Over 20 MPs made a commitment to improve working conditions for social workers at an event held in the House of Commons.
The drop-in reception was organised by the British Association of Social Workers and the Social Workers Union to highlight the findings of their recent research report, UK Social Workers: Working Conditions and Wellbeing 2018.
The report, published by Dr. Jermaine Ravalier of Bath Spa University, shows that while social workers are strongly engaged in their work, they are increasingly hampered by poor working conditions, lack of resources and high caseloads.
Dr Ravalier’s latest research shows that little has changed since his survey in July 2017 when he found that social workers were doing an average of 64 days a year of unpaid overtime.
This situation is leaving them feeling so stressed and overwhelmed that the amount of social workers thinking of leaving their jobs has grown from 52 per cent to 60 per cent.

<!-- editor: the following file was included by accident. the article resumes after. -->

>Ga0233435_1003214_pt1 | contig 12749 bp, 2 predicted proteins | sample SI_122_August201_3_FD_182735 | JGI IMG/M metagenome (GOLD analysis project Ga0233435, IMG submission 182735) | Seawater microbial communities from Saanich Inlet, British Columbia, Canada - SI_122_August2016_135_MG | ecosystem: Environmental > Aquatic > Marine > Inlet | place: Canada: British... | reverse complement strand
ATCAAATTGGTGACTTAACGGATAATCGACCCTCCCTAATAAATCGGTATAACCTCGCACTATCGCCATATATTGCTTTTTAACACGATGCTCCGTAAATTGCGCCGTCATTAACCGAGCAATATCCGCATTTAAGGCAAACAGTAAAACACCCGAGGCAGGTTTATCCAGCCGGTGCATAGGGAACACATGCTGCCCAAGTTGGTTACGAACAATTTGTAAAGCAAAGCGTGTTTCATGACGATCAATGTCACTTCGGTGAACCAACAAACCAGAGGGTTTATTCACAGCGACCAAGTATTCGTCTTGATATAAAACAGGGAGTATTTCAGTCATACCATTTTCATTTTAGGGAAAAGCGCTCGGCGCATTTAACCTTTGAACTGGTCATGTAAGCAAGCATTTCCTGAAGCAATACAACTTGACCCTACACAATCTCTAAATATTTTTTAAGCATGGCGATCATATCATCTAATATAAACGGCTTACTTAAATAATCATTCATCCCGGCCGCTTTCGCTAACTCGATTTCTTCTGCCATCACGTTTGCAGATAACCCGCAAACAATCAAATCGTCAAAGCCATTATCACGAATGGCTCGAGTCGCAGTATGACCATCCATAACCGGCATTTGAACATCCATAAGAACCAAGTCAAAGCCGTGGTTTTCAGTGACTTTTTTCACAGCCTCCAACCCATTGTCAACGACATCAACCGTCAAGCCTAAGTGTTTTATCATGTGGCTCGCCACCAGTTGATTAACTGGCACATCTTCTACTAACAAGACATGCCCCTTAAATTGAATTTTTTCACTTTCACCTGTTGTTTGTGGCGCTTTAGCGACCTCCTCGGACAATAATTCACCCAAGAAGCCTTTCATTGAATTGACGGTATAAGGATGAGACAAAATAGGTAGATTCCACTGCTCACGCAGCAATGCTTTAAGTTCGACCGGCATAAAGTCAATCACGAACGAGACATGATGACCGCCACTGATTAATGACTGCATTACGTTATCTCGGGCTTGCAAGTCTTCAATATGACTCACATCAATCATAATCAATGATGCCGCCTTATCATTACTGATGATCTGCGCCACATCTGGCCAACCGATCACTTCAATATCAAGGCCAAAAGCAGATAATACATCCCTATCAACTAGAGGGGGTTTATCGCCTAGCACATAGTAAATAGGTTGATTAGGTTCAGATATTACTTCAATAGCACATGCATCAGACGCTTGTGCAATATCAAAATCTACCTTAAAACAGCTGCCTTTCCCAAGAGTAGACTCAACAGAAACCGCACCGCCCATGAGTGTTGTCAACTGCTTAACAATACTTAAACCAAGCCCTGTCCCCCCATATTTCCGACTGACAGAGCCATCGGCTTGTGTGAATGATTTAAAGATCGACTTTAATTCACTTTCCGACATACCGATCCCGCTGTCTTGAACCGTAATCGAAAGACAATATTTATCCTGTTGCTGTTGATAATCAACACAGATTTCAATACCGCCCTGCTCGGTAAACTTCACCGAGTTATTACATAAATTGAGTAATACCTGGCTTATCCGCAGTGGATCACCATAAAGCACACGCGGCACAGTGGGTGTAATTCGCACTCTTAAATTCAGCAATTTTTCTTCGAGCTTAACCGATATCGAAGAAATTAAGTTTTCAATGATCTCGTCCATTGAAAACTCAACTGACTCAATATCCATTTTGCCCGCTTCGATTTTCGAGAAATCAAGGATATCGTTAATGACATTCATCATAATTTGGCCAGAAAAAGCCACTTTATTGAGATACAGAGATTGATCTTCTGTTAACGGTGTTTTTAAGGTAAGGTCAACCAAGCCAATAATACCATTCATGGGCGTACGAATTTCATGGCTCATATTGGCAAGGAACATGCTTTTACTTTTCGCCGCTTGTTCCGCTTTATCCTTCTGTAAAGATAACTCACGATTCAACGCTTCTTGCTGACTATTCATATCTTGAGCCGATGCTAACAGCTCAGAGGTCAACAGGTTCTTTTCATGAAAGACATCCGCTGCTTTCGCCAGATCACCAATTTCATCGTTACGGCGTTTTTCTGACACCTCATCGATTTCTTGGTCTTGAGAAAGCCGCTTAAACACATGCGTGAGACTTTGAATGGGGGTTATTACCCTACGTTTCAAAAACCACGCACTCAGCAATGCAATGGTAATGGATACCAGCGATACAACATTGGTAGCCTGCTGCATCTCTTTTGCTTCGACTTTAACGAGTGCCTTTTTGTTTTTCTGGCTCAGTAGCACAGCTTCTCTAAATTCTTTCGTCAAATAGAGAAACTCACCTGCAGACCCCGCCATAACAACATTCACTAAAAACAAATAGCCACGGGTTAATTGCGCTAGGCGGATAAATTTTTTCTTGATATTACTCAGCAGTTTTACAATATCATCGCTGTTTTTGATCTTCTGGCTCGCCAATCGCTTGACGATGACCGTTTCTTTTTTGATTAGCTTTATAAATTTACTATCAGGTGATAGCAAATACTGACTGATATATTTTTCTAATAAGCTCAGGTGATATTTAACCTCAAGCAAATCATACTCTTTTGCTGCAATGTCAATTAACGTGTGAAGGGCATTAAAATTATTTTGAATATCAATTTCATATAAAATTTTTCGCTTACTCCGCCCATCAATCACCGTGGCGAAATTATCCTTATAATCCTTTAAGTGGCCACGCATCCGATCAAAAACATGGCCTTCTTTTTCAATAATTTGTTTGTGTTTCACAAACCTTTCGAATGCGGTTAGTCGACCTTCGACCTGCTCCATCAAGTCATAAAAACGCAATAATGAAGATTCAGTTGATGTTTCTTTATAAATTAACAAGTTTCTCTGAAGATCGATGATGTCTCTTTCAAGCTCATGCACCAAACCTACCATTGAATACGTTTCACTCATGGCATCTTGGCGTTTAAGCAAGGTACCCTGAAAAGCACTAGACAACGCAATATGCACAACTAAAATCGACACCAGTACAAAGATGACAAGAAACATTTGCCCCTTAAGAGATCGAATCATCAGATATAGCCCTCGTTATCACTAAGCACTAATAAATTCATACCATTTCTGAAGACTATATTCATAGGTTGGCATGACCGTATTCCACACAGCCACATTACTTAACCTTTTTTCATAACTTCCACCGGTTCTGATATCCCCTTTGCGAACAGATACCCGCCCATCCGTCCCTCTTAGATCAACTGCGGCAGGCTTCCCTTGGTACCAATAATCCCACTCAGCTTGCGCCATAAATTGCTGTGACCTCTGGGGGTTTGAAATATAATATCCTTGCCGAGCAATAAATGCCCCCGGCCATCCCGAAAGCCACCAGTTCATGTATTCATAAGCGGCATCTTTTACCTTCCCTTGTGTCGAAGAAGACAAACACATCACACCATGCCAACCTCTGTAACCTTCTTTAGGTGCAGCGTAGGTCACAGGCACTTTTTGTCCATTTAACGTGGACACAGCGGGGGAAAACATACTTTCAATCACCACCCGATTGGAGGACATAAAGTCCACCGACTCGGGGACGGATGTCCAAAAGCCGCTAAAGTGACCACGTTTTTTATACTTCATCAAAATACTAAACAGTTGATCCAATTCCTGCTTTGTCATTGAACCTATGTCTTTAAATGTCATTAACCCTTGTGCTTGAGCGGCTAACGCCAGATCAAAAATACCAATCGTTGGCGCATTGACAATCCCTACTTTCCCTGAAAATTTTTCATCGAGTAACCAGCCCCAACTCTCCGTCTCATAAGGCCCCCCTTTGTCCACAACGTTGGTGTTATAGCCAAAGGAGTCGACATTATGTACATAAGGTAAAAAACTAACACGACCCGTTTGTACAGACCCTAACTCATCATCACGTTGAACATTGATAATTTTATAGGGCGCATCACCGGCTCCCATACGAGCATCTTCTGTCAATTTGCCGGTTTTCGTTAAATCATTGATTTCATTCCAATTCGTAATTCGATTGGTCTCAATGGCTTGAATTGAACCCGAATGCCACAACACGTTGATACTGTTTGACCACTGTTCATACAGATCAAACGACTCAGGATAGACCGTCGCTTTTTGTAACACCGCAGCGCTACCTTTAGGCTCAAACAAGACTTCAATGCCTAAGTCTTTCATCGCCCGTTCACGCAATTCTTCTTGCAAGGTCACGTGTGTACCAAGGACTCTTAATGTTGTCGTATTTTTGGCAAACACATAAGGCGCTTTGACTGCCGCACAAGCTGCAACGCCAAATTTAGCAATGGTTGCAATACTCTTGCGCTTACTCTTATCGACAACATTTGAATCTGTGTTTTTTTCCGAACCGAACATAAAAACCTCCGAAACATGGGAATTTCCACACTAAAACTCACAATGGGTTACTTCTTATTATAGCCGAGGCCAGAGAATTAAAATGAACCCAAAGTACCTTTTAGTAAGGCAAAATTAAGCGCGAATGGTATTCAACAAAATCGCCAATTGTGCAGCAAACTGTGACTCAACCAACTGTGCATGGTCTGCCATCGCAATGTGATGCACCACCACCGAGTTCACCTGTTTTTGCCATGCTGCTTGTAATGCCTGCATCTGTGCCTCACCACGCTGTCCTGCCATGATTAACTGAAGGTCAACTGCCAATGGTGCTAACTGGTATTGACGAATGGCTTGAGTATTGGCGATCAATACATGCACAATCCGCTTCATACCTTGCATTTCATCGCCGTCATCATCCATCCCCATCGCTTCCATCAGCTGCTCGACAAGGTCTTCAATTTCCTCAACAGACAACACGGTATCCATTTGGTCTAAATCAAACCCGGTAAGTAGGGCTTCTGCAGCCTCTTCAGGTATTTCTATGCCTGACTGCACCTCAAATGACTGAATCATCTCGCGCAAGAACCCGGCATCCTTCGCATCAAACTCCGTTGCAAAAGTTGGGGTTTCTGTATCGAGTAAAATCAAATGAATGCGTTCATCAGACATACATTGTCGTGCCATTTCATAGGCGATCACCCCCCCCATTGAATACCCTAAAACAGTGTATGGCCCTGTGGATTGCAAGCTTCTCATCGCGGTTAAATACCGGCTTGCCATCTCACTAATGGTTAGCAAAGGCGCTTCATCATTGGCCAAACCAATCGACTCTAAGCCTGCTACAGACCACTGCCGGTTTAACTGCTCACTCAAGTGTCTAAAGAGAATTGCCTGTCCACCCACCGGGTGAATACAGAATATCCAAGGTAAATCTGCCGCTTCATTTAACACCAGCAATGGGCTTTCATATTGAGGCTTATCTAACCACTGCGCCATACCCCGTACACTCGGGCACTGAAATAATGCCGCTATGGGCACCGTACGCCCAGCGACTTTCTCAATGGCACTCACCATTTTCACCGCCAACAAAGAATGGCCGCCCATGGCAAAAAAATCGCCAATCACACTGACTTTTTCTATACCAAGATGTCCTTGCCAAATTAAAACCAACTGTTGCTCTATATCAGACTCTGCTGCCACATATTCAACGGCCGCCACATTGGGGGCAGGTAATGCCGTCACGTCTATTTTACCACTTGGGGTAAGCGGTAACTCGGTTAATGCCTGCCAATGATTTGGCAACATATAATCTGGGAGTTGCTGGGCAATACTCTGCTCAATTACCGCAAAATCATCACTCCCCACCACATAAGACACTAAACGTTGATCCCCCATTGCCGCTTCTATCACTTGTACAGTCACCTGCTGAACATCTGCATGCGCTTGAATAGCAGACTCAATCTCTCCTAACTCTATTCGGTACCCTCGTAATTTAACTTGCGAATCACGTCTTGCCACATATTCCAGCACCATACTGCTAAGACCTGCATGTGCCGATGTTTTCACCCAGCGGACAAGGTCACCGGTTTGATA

It takes up to four years to qualify as a social worker and high attrition rates increase reliance on contract workers, which in turn increases the cost.
SWU general secretary John McGowan said:
Creating the right working conditions for social workers is so important as currently they are not fit for purpose.
Workplace stress is the biggest cause of long-term sickness absence in the public sector across the UK. It can cause physical and psychological ill health, with the overall cost to the economy reaching approximately £800 per employee per year.
The three organisations want MPs to write to the Chancellor and Ministers requesting that social work is properly funded and resourced to retain the workforce and protect vulnerable children and adults.
BASW chief executive Ruth Allen said:
There was genuinely strong support and interest from across the political spectrum in our social workers working conditions and wellbeing campaign in Parliament. Political attention is important for long term policy change and it was interesting to talk about the role of MPs in promoting a positive narrative of social work.
BASW chair Gerry Nosowska added:
The event made a big impression on me, it shows the impact our professional association has on raising the profile of social work, influencing law and policy, upholding human rights and gaining support for our work.
You can find out more about the Professional Working Conditions campaign here.